Republicans in charge of legislative redistricting, not necessarily in driver’s seat

The Georgia Republican Party released this proposed redistricting map for North Georgia in September.

ATLANTA — The General Assembly’s special redistricting session doesn’t start until November, but the first map of redistricting season was released late Monday.

Lt. Gov. Geoff Duncan, who presides over the Georgia Senate, and Sen. John Kennedy, chairman of the chamber’s Redistricting and Reapportionment Committee, put out a proposed congressional district map that would increase the size of districts in rural South Georgia to reflect losses in population during the last decade.

The plan crafted by the Senate’s Republican majority also appears to target U.S. Rep. Lucy McBath, D-Marietta, by shifting portions of the 6th Congressional District she represents into heavily Republican areas.

Duncan defended the proposed map as in keeping with guidelines the Senate committee set last month.

“This map not only meets principles of redistricting, but we are proud to present a map that regardless of political party, Georgians can be proud of,” the lieutenant governor said. “Ensuring that any maps we produce are fair, compact, and keep communities of interest together will continue to be of upmost importance.”

Georgia lawmakers redraw the state’s legislative and congressional districts once each decade to account for changes in population reflected in the U.S. Census. Special redistricting sessions usually take place during the late summer, but the process was delayed this year because of the impact the coronavirus pandemic has had on completing and releasing the census.

A preliminary look at the Senate’s proposed congressional map shows the 14th District, including Floyd and Northwest Georgia, would be essentially the same. It would take in half of Bartow, however, instead of the half of Pickens it contains now.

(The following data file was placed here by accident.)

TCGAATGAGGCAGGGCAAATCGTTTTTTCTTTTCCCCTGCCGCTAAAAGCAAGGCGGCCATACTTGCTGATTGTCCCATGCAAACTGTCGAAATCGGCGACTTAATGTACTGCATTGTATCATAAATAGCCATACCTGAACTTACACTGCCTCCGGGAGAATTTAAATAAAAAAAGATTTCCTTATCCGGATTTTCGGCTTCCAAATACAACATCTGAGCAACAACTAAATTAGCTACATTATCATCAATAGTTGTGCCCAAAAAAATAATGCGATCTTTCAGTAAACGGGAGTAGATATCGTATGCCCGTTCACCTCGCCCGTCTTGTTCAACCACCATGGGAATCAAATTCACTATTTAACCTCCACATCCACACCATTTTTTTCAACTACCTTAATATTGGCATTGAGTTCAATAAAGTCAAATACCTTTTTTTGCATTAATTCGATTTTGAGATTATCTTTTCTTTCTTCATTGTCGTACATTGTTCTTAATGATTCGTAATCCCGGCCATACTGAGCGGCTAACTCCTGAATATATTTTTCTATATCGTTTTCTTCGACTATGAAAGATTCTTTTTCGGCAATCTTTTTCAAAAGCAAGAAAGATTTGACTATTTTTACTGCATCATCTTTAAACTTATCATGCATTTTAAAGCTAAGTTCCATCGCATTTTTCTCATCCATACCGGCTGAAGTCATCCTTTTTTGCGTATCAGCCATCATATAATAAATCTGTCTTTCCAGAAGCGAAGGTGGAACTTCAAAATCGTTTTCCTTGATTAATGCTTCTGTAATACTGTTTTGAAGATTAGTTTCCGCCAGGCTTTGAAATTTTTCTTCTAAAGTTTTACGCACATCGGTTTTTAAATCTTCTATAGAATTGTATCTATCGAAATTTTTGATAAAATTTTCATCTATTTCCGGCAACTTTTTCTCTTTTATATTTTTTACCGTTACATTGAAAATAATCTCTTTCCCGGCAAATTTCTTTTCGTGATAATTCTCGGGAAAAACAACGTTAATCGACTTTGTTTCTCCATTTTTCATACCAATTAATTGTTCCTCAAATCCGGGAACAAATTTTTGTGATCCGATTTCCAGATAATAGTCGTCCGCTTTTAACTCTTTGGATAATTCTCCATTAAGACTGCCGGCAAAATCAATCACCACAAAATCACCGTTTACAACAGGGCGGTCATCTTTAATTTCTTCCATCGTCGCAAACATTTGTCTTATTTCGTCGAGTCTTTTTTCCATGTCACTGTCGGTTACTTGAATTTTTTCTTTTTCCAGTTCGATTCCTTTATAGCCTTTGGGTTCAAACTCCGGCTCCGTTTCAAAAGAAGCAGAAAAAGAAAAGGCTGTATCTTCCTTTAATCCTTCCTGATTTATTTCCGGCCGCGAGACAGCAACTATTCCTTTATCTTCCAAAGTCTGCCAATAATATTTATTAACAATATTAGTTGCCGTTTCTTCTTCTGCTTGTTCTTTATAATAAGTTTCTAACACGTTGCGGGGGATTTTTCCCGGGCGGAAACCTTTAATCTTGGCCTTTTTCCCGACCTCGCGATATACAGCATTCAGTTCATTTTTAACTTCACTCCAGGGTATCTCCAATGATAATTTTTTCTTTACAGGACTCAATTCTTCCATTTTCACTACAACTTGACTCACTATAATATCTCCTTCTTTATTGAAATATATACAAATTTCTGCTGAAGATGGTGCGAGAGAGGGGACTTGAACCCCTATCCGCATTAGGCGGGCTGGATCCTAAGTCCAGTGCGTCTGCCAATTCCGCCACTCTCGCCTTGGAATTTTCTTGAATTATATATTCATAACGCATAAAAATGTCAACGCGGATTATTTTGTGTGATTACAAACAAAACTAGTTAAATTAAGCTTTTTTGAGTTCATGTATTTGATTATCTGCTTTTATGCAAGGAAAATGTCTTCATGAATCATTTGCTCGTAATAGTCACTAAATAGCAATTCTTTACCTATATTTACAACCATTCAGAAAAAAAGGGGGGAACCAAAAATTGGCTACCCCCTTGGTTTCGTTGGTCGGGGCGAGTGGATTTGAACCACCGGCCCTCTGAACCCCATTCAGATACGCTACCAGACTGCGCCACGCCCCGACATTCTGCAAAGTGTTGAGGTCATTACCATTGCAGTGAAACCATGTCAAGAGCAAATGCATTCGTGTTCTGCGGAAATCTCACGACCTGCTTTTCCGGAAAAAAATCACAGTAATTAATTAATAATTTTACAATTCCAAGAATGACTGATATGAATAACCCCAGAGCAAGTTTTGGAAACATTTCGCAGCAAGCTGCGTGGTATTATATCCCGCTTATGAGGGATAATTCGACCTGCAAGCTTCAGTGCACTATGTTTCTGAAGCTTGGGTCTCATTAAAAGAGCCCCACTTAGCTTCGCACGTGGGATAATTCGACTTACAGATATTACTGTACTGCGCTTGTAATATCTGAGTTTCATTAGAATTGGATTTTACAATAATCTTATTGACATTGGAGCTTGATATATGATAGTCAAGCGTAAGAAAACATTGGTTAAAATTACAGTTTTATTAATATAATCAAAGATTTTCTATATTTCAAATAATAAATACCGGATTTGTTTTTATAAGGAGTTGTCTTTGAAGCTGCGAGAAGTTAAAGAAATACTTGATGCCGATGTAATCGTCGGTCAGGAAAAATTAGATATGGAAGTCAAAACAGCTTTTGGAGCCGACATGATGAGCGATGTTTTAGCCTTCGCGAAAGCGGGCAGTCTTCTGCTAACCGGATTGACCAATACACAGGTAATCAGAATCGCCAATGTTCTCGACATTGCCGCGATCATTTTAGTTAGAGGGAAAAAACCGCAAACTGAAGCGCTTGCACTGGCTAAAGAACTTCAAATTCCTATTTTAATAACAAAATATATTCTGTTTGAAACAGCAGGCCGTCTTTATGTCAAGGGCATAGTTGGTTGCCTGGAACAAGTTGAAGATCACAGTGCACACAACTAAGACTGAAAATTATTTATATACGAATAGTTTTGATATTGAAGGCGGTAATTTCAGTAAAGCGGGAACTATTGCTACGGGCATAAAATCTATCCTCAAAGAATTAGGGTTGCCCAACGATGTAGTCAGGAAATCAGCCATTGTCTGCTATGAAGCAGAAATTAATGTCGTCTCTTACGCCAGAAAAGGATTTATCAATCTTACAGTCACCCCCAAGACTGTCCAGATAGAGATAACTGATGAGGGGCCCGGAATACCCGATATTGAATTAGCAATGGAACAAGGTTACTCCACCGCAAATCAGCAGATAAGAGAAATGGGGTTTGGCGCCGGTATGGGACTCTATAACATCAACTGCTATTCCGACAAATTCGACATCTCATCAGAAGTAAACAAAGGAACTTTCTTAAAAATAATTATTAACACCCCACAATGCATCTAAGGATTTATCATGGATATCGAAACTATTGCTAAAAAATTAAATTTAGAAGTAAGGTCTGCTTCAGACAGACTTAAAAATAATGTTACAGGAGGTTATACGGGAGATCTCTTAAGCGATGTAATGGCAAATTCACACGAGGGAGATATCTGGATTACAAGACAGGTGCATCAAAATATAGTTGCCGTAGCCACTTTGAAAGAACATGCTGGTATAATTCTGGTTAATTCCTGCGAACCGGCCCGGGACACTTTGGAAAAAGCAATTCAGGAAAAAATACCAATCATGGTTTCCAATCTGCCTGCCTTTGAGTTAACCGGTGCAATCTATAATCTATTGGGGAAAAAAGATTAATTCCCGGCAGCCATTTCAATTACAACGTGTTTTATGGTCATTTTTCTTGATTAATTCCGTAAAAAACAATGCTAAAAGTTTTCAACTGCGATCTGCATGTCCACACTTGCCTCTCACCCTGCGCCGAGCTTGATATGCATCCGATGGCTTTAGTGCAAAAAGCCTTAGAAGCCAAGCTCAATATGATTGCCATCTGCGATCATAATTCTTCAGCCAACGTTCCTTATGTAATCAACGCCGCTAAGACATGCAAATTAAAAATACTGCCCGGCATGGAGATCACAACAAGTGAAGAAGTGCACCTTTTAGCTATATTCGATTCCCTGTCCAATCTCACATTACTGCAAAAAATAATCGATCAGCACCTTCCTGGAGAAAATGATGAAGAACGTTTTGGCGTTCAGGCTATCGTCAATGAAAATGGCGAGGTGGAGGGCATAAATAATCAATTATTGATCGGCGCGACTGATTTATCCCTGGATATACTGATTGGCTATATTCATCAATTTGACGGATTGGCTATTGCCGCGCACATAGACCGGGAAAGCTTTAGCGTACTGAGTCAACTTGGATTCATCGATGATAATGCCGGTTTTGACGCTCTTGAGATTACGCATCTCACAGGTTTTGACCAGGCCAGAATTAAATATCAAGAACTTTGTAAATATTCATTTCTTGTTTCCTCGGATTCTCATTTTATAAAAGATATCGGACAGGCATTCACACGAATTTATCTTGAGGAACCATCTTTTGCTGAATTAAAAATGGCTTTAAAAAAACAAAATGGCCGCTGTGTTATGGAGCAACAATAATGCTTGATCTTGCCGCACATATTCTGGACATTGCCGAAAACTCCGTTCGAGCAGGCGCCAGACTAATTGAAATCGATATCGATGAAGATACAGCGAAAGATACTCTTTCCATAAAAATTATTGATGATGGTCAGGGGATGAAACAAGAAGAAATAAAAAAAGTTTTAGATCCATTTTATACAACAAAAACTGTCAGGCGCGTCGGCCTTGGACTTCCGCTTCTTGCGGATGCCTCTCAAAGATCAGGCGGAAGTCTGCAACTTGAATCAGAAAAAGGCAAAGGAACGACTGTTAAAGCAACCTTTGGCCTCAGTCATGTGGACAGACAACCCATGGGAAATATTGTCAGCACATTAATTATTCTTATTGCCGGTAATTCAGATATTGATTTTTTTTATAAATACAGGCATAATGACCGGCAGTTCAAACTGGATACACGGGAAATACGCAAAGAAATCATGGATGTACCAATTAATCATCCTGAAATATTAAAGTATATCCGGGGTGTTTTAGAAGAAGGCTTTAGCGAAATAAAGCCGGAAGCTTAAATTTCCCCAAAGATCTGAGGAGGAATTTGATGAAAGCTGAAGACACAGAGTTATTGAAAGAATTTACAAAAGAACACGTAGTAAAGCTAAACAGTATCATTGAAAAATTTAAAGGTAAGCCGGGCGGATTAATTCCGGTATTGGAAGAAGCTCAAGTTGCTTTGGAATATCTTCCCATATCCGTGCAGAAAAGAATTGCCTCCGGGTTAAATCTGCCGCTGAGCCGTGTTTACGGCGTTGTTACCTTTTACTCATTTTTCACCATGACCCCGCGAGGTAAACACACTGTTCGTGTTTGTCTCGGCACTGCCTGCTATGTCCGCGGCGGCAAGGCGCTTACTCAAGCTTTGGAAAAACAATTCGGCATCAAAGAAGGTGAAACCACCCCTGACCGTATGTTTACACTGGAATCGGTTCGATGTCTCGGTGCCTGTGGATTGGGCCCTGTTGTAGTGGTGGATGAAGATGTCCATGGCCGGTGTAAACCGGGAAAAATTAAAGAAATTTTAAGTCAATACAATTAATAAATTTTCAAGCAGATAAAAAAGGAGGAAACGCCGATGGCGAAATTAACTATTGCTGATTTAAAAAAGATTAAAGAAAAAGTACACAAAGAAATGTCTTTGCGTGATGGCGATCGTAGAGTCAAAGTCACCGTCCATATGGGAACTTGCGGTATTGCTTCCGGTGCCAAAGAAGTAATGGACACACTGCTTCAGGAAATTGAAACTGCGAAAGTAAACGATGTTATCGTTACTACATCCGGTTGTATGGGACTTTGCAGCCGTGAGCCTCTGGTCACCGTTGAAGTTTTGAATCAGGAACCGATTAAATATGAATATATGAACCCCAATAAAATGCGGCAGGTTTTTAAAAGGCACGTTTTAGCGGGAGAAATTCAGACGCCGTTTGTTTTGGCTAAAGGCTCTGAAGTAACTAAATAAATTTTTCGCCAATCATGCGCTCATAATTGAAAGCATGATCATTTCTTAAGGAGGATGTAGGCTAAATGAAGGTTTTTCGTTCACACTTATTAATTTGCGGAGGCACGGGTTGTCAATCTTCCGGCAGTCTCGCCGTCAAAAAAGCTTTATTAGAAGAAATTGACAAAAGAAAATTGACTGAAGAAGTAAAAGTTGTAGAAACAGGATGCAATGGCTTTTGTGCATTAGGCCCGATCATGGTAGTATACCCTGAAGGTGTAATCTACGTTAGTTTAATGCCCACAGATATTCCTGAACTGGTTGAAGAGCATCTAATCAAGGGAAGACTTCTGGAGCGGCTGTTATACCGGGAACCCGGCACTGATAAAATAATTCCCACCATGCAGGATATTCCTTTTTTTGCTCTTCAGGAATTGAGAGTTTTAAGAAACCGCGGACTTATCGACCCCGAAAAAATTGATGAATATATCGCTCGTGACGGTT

Georgia counties south of Interstate 20 would gain huge swaths of territory to compensate for population losses since the 2010 census. Federal law requires congressional districts to be virtually equal in population.

The 2nd Congressional District in Southwest Georgia, which now includes only part of Muscogee County, would expand to take in the entire county, as well as portions of Harris and Houston counties now part of other districts.

But perhaps the most dramatic changes would take place further east, where some districts would in essence swap counties. The 8th Congressional District in the south-central portion of the state would add Coffee, Jeff Davis and Wheeler counties while losing Wilkinson and Wheeler counties and parts of Houston and Lowndes counties.

The 10th District would lose northern Columbia County, southern Baldwin County and all of McDuffie and Warren counties, while moving further north to gain Elbert, Jackson and Madison counties, and absorb all of Athens-Clarke County. Currently, the 10th District does not include the northern portion of Athens-Clarke.

The 12th Congressional District, which borders the 10th to the south, would shift northward to take in the part of Columbia County it does not contain now as well as all of McDuffie, Jefferson, Washington and Wilkinson counties. On its southern end, the 12th would lose Coffee, Jeff Davis, Appling and Wheeler counties.

Democrat McBath captured the 6th Congressional District in Atlanta’s northern suburbs in 2018 after it had been in Republican hands for decades, then won reelection last year.

But holding the seat would become harder in 2022 under the Senate map, which would put all of heavily Republican Forsyth County inside the 6th District for the first time. The district would retain East Cobb and North Fulton but lose northern DeKalb County.

Similarly, Democratic Rep. Carolyn Bourdeaux could face a new obstacle under the proposed 7th Congressional District Senate map. While the district would lose Forsyth County to McBath’s district, the Republican-dominated 9th Congressional District in North Georgia would dip down into northern Gwinnett County, uncomfortably close to and possibly even including Bourdeaux’s residence.

Even if Bourdeaux’s home ends up outside of her district, however, she would be allowed to run for reelection next year. Federal law does not require members of the House to reside in their districts.

The special session will begin on Nov. 3 and is expected to run into the week of Thanksgiving.

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